September 29, 2009, by Teaching at Nottingham
Connecting international teaching with research
Nicola Pitchford, School of Psychology:
“I’ve had students that have done projects in Hong Kong and China and Spain. I’ve had PhD students from the Netherlands and from Greece. And, you know, for me, it’s very interesting because my own research is involved with education and with language learning and literacy acquisition. So, for me, it’s really interesting to hear about, you know, the different systems that operate across the world.
“And just things that you take for granted like, you know, if I want to know a child’s reading age, I’ll pluck a reading age test off, and I’ll have various, off the shelf, I’ll have various ones that I can choose from, you know, and I may consider the pros and cons of choosing one over another but I’ve got the choice and I’ve got the assessment tools there. In Malaysia, those tools don’t exist. And so, you know, it makes you have an awareness for researchers in those countries wanting to do that kind of work as well, that they’re actually coming at it from a much impoverished position compared to the kind of position that I’m in.
“And so, you know, an awareness that more research could be done in those countries but perhaps the lack of research that’s coming out of those countries is because they haven’t got the infrastructure there to support it.”
Iain Coyne, IWHO: “Certainly in occupational psychology which is the area I teach, pretty much a lot of it is dominated by north American researchers and theories and ideas. And whilst, in some areas, people argue that would necessarily cross over in other cultures, it’s not as strong as it is particularly in that, as it should be really, in terms of research. So, we’re able to take various concepts and say, well, “would you find a similar result if we did it in a sample in India, if we did it in a sample in China?” Where there are very much cultural differences.
“But cross-cultural psychology is quite a big area in itself and some elements in occupational psychology have started to look at the idea of culture. Especially if you think, in organisations, many of them are global anyway, that they have to consider culture, if they’re operating in many different countries in the world.”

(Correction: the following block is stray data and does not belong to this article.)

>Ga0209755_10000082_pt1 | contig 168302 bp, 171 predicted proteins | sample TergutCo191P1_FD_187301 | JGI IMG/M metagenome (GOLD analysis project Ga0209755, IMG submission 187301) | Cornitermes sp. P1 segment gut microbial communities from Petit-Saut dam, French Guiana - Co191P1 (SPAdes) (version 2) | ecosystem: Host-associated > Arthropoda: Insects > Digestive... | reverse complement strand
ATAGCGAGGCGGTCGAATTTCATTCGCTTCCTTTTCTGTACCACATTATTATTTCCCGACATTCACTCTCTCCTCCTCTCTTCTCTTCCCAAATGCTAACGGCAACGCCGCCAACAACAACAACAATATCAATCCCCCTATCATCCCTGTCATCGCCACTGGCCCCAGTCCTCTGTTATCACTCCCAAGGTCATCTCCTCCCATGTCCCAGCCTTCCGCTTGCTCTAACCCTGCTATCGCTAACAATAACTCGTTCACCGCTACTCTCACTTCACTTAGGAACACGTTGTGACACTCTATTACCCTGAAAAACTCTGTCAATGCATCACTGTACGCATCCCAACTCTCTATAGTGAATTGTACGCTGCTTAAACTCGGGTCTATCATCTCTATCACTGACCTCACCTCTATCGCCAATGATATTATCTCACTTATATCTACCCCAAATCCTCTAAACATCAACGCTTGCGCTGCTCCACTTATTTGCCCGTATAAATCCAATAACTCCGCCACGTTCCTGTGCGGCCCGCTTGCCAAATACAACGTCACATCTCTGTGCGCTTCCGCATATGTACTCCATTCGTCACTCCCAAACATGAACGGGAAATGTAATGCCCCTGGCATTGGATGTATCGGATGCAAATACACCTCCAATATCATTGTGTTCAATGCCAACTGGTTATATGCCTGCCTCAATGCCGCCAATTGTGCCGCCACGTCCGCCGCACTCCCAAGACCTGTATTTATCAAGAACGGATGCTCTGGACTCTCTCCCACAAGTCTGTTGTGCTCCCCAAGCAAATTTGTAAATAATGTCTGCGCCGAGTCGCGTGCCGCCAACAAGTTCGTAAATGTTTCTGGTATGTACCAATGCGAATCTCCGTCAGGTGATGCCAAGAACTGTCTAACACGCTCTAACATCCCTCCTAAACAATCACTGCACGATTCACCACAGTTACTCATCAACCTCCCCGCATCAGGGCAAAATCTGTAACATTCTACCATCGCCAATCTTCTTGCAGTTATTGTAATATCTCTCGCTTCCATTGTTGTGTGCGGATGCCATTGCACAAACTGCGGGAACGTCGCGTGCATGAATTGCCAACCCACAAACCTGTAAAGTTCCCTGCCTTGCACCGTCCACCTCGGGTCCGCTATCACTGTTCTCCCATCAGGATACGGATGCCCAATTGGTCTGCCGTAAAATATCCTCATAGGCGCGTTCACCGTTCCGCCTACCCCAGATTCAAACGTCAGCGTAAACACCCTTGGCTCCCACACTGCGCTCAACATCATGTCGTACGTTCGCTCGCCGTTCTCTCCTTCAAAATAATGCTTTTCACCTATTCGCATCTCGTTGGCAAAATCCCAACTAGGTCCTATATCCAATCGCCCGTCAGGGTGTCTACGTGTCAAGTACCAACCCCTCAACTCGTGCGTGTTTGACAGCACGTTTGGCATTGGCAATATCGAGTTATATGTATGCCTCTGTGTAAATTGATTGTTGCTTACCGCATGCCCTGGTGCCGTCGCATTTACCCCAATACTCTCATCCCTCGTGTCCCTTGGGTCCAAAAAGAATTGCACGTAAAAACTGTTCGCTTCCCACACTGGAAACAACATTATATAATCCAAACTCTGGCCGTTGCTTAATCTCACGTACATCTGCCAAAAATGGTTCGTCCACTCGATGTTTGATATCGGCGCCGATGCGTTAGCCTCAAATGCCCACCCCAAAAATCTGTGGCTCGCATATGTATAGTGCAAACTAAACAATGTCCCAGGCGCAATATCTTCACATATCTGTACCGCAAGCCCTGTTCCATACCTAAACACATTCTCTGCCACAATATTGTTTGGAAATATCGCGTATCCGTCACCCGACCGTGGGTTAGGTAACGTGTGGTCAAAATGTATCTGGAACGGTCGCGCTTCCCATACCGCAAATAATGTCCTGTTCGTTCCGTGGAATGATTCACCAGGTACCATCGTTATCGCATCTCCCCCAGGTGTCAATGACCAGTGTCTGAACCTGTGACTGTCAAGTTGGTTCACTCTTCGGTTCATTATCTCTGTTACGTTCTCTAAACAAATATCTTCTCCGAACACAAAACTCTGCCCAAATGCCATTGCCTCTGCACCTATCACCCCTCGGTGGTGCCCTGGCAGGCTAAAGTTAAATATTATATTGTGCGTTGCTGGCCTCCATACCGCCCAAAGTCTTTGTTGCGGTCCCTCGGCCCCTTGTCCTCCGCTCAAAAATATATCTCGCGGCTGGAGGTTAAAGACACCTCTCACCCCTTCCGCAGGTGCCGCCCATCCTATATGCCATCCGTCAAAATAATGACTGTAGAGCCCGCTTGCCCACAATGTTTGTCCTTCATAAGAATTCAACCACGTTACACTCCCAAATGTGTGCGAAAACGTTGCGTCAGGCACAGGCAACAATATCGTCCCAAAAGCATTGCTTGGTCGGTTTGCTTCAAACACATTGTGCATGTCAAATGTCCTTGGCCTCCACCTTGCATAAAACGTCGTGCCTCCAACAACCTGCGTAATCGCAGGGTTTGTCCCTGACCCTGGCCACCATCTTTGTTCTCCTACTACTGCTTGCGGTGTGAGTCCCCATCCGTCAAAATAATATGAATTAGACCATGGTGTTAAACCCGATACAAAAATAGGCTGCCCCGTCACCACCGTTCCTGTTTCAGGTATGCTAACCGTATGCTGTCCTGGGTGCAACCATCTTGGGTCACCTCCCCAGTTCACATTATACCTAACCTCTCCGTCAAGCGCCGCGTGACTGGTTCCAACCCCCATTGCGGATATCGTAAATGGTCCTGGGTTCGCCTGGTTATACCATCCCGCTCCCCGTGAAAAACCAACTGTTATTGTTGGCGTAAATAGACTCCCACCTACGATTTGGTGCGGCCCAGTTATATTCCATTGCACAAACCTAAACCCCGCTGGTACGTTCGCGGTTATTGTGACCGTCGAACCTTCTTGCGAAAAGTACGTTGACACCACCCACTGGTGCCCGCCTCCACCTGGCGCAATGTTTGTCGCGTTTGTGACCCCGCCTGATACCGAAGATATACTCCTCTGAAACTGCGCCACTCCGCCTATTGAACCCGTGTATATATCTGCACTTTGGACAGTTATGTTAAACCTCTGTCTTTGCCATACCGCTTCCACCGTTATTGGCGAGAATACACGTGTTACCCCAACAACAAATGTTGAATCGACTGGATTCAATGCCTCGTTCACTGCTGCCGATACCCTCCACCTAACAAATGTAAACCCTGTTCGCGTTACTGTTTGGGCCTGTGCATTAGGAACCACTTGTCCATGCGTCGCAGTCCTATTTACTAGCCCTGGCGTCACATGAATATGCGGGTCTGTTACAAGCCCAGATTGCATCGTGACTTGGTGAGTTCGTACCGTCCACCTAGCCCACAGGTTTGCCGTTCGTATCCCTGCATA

Martin Binks, NUBS: “One of the other things that we use is an online reflection that the students have to complete several times throughout the module.
“They have to write about a couple of hundred words or more reflecting on what happened in the mentoring session, how they reacted and related to the rest of the group, and things like that.
“The other very interesting side effect is that we’ve now therefore got online reflections coming in from eight hundred and fifty students here, seven hundred and fifty or whatever from China, and two hundred and fifty or three hundred from Malaysia, and we’ve also got their observations about things like you know, how entrepreneurial they think they are, and how creative they think they are, and various questions that we’ve designed to try and pick out how comfortable they are with the uncertainty and things like that. We’d said to them “you don’t have to fill these in”; virtually all of them do. Immediately, therefore, you’ve suddenly got material for some really interesting research, you know, on looking at different self perceptions by gender, and culture, and ethic background.”
Chris Barnatt, NUBS: “I think the overseas campuses can’t just be about teaching machines, they’ve got to be about the Nottingham ethos if you like, research and teaching coming together in different parts of the world, so to some extent we’re learning to be a global business they way that many of the businesses we study and teach about in the business school are global businesses.”
Nottingham University Business School
| Martin Binks
Nottingham University Business School
Institute of Work Health and Organisations
School of Psychology
Extracts from interviews with staff and students about experiences of internationalisation. This video was originally published as part of PESL’s Learning from internationalisation collection. Produced November 2009.
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